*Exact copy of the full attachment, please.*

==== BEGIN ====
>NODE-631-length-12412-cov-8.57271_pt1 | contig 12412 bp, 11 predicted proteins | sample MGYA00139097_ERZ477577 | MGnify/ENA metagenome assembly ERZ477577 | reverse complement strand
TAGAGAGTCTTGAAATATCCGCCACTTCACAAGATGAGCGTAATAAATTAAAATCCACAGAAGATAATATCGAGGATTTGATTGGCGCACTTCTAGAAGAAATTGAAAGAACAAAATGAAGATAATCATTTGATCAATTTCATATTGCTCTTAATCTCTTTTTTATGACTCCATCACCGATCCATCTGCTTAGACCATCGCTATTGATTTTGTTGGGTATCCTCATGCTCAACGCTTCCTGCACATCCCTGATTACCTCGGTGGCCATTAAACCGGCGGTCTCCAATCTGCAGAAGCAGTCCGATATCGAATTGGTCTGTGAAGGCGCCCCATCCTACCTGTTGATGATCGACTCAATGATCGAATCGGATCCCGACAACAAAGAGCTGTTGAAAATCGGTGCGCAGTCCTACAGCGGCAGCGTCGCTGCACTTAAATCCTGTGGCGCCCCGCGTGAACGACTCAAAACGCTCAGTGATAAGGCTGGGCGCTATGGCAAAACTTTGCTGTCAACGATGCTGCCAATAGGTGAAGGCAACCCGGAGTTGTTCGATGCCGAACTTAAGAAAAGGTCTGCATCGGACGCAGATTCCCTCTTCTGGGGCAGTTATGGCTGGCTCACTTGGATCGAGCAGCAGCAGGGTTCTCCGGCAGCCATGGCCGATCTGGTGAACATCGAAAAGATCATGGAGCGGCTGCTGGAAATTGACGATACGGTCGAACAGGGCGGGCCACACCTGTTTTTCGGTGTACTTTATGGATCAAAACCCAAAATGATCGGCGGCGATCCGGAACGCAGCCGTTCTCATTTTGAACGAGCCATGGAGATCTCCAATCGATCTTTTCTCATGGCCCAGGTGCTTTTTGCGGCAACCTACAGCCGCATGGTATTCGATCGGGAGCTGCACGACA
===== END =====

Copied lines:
>NODE-631-length-12412-cov-8.57271_pt1 | contig 12412 bp, 11 predicted proteins | sample MGYA00139097_ERZ477577 | MGnify/ENA metagenome assembly ERZ477577 | reverse complement strand
TAGAGAGTCTTGAAATATCCGCCACTTCACAAGATGAGCGTAATAAATTAAAATCCACAGAAGATAATATCGAGGATTTGATTGGCGCACTTCTAGAAGAAATTGAAAGAACAAAATGAAGATAATCATTTGATCAATTTCATATTGCTCTTAATCTCTTTTTTATGACTCCATCACCGATCCATCTGCTTAGACCATCGCTATTGATTTTGTTGGGTATCCTCATGCTCAACGCTTCCTGCACATCCCTGATTACCTCGGTGGCCATTAAACCGGCGGTCTCCAATCTGCAGAAGCAGTCCGATATCGAATTGGTCTGTGAAGGCGCCCCATCCTACCTGTTGATGATCGACTCAATGATCGAATCGGATCCCGACAACAAAGAGCTGTTGAAAATCGGTGCGCAGTCCTACAGCGGCAGCGTCGCTGCACTTAAATCCTGTGGCGCCCCGCGTGAACGACTCAAAACGCTCAGTGATAAGGCTGGGCGCTATGGCAAAACTTTGCTGTCAACGATGCTGCCAATAGGTGAAGGCAACCCGGAGTTGTTCGATGCCGAACTTAAGAAAAGGTCTGCATCGGACGCAGATTCCCTCTTCTGGGGCAGTTATGGCTGGCTCACTTGGATCGAGCAGCAGCAGGGTTCTCCGGCAGCCATGGCCGATCTGGTGAACATCGAAAAGATCATGGAGCGGCTGCTGGAAATTGACGATACGGTCGAACAGGGCGGGCCACACCTGTTTTTCGGTGTACTTTATGGATCAAAACCCAAAATGATCGGCGGCGATCCGGAACGCAGCCGTTCTCATTTTGAACGAGCCATGGAGATCTCCAATCGATCTTTTCTCATGGCCCAGGTGCTTTTTGCGGCAACCTACAGCCGCATGGTATTCGATCGGGAGCTGCACGACA